his woman.105

Southern Camagiiey in 1900

The province of Camagiiey had a proud, staid, and white elitist

reputation. It was a land of cattle barons and vaqueros, highly

traditional, and conservative. The city of Camagiiey was described as

a colonial ruin in which at times an almost ghostly silence reigned.106

105 Forbes-Lindsay, Cuba. p. 151.

106 de Lisser, In Jamaica and Cuba. p. 50-53.


But the coastal districts of Santa Cruz del Sur and Guayabal were

different. These areas had a frontier quality; the forest was still

standing; there appeared to be opportunities in the making for those

with a little capital, and perhaps work for those without. The people

were not so white nor so native. Like many coastal zones, this land

had more in common with neighboring coastal areas such as

Manzanillo than with the governing interior. When Perpifia visited

Guayabal in the late 1880s he described it as

a quiet and pleasant village [pueblo] inhabited by traders of few
pretensions and humble fisherfolk [humildes pescadores]. The houses are
all of guano, which view a lovely, sandy beach that lies to the north of the
wharf. The harbor is of a good depth, large, calm and frequented by
coasting vessels which confirm its notable exports.107
"I was told," he says, "that Guayabal at the time of our visit, had

some 150 inhabitants, two general stores and a hostelry for twenty

men [hombres]."'08 Twenty years later it was described as

"containing about sixty common Cuban country houses and four

hundred inhabitants. .. ."109

As to the neighboring coastal area to the west he stated that "A

great part of these lands were covered by forests abundant in

commercial timber; however they suffered the great harvests of

various periods and were used for military construction in Havana

and elsewhere." According to Perpifia, two hundred haciendas de

crianza and as well as ingenios and fincas de labor were to be found

107 Perpifia y Peberat, El CamagiUey. p. 314.

108 Ibid.

109 Taken from the Resolution and Preamble of the incorporation papers of the Francisco
Sugar Company, Board of Directors Meeting, February 14, 1900, BBC, Ser. 90, Minute Book


in the Santa Cruz area; wax and honey were collected, and farmers

produced cotton, coffee and cacao, but all these industries were

described as in decline. The fishing industry alone was prospering

from rich fishing grounds in the cayos110

Perpifia's account would seem to indicate that the small scale

and diminishing local economy of the Santa Cruz area to the west,

was in a state of transition between the era of small farms and sugar

mills, which were failing in the crisis-ridden national economy, and

the era of foreign capital and great sugar centrales. But no real

industry of any sort had as yet come to Guayabal.

The area was little different in 1899, a decade later when

Alfred Pesant, a sugar machinery executive, visited Guayabal and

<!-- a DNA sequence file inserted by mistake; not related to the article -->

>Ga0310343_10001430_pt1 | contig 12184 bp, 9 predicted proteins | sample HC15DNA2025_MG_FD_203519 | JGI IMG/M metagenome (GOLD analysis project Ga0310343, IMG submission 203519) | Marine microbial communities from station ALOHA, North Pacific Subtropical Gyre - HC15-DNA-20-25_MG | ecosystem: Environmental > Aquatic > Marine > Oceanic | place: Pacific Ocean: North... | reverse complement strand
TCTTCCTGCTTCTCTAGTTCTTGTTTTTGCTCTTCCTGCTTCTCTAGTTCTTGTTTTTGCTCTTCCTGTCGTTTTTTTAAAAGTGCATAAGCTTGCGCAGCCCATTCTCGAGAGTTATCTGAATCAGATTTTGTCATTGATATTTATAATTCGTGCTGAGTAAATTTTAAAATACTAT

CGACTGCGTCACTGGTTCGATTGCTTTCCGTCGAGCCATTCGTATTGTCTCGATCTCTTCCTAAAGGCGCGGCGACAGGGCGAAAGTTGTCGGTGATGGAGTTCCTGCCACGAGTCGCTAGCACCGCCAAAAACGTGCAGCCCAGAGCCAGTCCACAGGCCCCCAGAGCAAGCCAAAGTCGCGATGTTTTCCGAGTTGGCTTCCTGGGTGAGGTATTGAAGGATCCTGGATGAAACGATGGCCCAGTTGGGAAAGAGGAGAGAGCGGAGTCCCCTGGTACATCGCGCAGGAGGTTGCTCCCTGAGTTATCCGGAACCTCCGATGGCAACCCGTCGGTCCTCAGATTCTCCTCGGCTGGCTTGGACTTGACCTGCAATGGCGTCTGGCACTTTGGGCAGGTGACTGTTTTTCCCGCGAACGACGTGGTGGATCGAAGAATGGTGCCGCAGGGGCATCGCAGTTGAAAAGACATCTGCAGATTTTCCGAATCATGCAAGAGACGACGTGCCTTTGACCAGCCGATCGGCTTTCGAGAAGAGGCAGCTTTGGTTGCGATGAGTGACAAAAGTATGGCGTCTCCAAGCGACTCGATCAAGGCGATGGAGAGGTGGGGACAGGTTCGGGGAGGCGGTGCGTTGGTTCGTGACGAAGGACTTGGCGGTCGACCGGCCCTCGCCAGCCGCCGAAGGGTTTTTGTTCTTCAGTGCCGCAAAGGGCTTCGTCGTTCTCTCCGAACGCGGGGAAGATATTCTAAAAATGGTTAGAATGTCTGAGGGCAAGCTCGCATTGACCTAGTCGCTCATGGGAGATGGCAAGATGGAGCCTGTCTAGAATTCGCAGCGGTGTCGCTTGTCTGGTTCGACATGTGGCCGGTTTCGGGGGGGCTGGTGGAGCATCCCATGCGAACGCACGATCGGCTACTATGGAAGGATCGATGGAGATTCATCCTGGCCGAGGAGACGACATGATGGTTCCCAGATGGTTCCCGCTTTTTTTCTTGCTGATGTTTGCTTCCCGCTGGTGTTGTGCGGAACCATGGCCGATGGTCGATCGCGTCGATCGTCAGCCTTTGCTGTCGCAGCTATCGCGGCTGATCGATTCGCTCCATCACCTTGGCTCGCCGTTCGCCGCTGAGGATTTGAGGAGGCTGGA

stayed in the Carmita, possibly the hostelry described by Perpifia,

where Pesant spent several very uncomfortable nights at great


But then, only one year later the picture was changing. The

dawn of the new century ushered in a new era for all Cuba and

radical changes in the economy of the southern coast of Camagiiey,

particularly Guayabal. Van Home's railway had reached the

110 Ibid. p. 321. The government report of 1900 indicates that there were 160 haciendas y
potreros de crianza and that incredibly, every one was listed as having been destroyed. Of
these, 52 had been reconstructed by 1899. The same report lists only nine-tenths of one
percent, or 8.5 caballerfas of the land as being under cultivation with 16 percent in
pasture and 83 percent in forests which latter occupied a total of 7,297 caballerfas.
Military Government of Cuba. Department of Agriculture, Commerce, and Industry. Reprt.,
p. 19. There were no sugar exports from Santa Cruz del Sur in the year 1899. Wood, Civil
Report Report for 1900. (Vol. 5), Report of Major E.F. Ladd. Treasurer of the Island of
Cuba. foldout table no. 24.

111 Salvador Fluriach to MR, March 15, 1899, BBC, Ser 1. Rionda was outraged that they
had had to put up with poor accommodations, saying they should have stayed aboard one of
the two fishing schooners in the harbor.

somnambulent city of Camagiey, resulting in a rush for land along
the right of way. New mills were planned upon the broad potreros,
and where the soil was suitable, plows broke up the pastures for the
great caiaverales.112 "Everything is on the boom in this part of Cuba,
roads are being improved and engineers are going to start work soon
on a road from Puerto Principe [Camagiiey] to this coast." reported

Rionda's protege, Will Ahern.113

Judicial records of that year are indicative of the shifts in the
economies and populations of the region. For example, the Judge of
the Court of First Instance of Puerto Principe, Manuel Miyares,
recommended in his annual report that a new division of territory of

Municipal Courts be made, one for the North American citrus growing

colony of Colonia Gloria and the other for Guayabal. He speaks of "the
lack of means of communication in this province. ," and "The
numerous population of both places and the large area of the
districts of Minas and Santa Cruz del Sur, to which these wards
respectively belong, making the creation of the Municipal Courts of
Gloria and Guayabal almost indispensable."114

The judge complained of other difficulties which speak to the
general air of transition and expansion. Though they were supposed
to be paid, the judges were not receiving anything for their services,

112 Salvador Fluriach to MR, April, 17, 1899, BBC, Ser. 1

113 W.J. Ahern to MR, September 29, 1899, BBC, Ser. 2.